Rod Adams says that the Navy keeps its nuclear expertise under lock and key.  Naval propulsion reactors are not for sale to the public; Adams himself advanced a very different nuclear technology for ship propulsion.


The actual cost of Naval Nuclear Propulsion is not easily compared to that of equipment used for utility power.

First of all, when the Navy expresses reactor output, they do so in terms of Mw(thermal). With only a couple of exceptions (the Tullibee and Lipscomb are the only ones I know), most of the energy produced by a naval reactor is used to drive steam turbines that connect mechanically to the propulsion shaft(s). Therefore, the 220Mw output of the S6W submarine reactor refers to the gross thermal energy output -- to translate that to a typical land-based reactor electrical output you would multiply by 0.3 or so. So the $1200/kw in this conversation goes to about $3500/kw on an apples-to-apples basis.

Moreover, I'm almost certain the $x/kw "capital cost" does not include the core itself. I'd bet my next quarter's billings that is separately costed as an element of the DoE budget authority. Naval reactor cores are wildly different from their civilian counterparts, with fuel configured not in separate rods but in a single unified structure of plates in a quite unique arrangement. Enrichment is stunningly high: over 90% compared to 2-3% in a civilian core. No, they cannot become "bombs" because of dispersion and configuration of fuel and cladding, but they are far more expensive than the already eye-wateringly high cost of civilian fuel.

But the biggest reason you will not see a US Navy unit in ANY civilian application is the very different approach to operation and safety. Navy reactors have very few automated shutdown protections. Instead they are dependent on (1) an extremely robust negative temperature coefficient of reactivity throughout the range of power output in all phases of core life, (2) an inviolable and conservative safe operating envelope with significant structural and thermal margins, (3) zero tolerance for fission product daughters in the primary coolant loop under ANY conditions, and (4) a very highly trained operating team. They do not possess the exceptional strength of containment we expect from utility reactors (owing quite obviously to mass and volumetric limitations of the warship itself). They must also be able to very quickly recover from inadvertent shutdowns in order to maintain vessel propulsion in combat conditions (translation: fast recovery startup rates that would make a utility operator soil his trousers). THIS IS NOT TO SAY THEY ARE "UNSAFE" IN ANY WAY, but they simply are not the same thing as, say, an AP1000.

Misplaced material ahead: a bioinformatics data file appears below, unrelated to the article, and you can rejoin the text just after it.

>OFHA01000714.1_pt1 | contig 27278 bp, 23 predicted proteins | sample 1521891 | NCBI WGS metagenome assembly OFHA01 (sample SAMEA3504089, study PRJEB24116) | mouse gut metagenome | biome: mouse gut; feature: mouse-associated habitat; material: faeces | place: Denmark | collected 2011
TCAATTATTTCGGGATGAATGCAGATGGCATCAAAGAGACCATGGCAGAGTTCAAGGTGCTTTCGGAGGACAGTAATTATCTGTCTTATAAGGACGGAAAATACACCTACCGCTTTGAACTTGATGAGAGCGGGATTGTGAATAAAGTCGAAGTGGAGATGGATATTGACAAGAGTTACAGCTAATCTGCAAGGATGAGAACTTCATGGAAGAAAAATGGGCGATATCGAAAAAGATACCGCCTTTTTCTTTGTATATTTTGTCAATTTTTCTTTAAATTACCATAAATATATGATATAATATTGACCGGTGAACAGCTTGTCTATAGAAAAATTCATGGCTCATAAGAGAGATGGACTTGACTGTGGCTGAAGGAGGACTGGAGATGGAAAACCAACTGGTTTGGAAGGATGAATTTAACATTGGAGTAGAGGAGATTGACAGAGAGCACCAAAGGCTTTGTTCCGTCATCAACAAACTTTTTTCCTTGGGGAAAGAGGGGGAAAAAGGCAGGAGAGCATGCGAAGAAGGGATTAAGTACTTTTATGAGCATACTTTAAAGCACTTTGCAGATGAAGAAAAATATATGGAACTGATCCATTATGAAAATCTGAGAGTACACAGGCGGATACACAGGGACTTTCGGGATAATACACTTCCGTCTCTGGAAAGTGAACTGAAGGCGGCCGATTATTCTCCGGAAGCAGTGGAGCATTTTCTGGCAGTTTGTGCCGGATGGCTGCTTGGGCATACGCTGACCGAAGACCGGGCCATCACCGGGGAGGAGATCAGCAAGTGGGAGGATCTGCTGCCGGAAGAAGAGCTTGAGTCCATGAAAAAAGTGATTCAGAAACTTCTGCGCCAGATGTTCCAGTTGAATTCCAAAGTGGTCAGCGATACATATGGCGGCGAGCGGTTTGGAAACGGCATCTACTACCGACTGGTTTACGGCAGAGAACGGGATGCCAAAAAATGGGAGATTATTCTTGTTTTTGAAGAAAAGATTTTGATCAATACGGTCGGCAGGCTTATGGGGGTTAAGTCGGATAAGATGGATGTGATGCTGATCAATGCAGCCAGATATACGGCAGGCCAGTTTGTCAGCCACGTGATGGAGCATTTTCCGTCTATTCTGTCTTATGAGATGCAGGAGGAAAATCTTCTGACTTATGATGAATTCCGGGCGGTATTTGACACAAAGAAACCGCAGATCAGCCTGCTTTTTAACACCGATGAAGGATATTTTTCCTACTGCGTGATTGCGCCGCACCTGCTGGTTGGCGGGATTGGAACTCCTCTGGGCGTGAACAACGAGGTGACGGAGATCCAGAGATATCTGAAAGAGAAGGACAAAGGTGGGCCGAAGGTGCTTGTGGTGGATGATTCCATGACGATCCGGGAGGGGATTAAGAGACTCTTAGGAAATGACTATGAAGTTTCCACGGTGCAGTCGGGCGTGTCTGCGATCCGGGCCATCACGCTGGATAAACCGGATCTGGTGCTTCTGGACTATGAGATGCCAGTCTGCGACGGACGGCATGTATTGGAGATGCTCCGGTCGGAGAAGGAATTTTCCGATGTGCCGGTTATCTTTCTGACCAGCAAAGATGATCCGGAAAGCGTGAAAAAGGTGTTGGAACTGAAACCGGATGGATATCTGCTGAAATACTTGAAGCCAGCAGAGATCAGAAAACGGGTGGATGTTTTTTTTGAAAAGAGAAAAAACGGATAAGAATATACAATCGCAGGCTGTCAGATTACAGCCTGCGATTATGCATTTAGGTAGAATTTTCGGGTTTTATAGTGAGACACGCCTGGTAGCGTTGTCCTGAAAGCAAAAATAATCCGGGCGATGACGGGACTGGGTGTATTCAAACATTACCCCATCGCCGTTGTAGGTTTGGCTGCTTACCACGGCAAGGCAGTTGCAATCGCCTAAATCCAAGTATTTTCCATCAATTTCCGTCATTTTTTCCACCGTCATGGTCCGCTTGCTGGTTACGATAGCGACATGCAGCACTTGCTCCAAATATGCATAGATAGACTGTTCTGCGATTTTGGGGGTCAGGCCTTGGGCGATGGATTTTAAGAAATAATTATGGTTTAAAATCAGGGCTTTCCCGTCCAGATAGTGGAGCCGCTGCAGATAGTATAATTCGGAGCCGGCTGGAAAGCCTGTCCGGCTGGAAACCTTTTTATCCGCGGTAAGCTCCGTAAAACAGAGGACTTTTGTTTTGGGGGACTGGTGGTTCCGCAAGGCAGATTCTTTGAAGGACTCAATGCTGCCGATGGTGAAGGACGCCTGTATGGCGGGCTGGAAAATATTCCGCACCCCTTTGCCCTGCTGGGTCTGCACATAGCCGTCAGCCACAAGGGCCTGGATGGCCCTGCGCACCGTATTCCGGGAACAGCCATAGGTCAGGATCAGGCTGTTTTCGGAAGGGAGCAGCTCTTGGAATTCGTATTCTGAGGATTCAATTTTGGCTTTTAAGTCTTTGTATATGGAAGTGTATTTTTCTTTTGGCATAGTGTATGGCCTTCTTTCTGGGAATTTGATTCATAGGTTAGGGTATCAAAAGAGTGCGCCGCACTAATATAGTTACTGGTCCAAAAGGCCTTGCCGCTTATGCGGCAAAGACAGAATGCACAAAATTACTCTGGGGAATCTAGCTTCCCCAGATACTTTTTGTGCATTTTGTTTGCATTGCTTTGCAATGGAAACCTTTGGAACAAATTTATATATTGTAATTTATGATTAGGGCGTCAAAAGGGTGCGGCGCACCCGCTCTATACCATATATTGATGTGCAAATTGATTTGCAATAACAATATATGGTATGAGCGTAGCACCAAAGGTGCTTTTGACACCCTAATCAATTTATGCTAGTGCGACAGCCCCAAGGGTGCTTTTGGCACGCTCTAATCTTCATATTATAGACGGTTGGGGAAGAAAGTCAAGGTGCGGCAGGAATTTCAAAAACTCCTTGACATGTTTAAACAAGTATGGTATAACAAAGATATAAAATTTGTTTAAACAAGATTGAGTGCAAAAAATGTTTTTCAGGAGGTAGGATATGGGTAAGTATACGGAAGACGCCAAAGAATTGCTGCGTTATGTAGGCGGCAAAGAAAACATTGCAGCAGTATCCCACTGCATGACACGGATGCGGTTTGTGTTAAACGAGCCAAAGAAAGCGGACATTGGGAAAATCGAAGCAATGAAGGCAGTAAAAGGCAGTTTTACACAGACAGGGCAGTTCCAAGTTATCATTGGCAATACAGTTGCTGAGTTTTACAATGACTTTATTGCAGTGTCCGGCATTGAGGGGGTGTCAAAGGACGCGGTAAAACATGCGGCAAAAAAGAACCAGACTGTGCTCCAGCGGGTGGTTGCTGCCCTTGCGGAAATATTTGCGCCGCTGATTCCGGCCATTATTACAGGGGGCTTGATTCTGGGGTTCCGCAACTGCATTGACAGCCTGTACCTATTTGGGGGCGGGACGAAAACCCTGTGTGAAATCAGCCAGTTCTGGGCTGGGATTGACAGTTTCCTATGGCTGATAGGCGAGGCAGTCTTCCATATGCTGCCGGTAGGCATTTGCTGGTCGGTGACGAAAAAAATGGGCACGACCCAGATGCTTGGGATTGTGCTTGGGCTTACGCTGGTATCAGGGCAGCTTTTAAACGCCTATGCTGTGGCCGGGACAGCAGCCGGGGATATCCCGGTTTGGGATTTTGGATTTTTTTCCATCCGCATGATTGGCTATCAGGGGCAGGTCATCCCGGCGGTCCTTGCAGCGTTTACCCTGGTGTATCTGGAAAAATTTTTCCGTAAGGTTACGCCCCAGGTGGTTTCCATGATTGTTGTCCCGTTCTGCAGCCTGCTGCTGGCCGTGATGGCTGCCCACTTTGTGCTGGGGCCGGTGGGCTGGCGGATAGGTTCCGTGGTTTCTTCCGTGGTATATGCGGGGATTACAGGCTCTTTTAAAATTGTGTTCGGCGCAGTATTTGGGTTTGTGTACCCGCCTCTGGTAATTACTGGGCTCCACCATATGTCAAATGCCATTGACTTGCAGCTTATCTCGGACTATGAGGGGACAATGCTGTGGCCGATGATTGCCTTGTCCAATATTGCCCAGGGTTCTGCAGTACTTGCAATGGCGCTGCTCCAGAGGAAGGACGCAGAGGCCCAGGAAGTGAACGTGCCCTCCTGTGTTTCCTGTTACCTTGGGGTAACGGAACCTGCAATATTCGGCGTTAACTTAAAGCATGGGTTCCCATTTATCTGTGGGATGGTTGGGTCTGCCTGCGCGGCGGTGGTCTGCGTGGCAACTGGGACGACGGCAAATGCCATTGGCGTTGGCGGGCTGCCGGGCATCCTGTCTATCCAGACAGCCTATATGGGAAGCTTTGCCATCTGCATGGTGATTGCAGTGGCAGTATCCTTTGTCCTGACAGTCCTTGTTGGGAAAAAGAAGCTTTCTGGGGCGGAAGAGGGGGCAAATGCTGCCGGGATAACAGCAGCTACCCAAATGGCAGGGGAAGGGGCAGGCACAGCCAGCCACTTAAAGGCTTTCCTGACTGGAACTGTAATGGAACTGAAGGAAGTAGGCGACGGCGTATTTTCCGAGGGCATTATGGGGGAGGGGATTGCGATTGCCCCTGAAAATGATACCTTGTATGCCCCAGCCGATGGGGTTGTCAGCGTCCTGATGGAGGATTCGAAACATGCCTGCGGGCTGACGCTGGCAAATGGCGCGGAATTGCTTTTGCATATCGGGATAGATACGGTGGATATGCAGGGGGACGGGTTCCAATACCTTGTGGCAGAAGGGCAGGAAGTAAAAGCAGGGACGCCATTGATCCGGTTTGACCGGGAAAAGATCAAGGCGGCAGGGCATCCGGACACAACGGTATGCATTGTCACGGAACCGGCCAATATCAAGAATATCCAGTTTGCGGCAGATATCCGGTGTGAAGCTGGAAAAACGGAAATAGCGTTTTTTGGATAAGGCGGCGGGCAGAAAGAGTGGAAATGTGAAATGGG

Finally, as many mentioned here, the overall lifetime support (including essentially limitless years of safe storage of decommissioned waste materials) is in no way included in the "sticker price".


A while back I heard of a SMR design that wouldn't have any decommissioning costs at end of the life, nor any need for "ex-Navy-trained nuclear engineer/technicians" to operate it. The idea was to just bury the reactor a thousand feet underground and it would run without tending because it was designed with passive controls, and it would have no decommissioning costs because once its fuel was used up you would just cut the output cable, leave the reactor in place and dig a new hole for a fresh SMR.


The Hyperion E-P mentioned fits that description;
but I sure there must be others.


I do admit to proposing that we site reactors in mines below cities, to achieve further defense in depth against radioisotope releases while making it feasible to use spent steam for space heating.

Decommissioning such reactors would probably require removal of the fuel (residual heat output would otherwise be a problem) and would certainly require sealing coolant passages going to it.  Other than that, entombing the empty reactor in concrete should pretty much do it.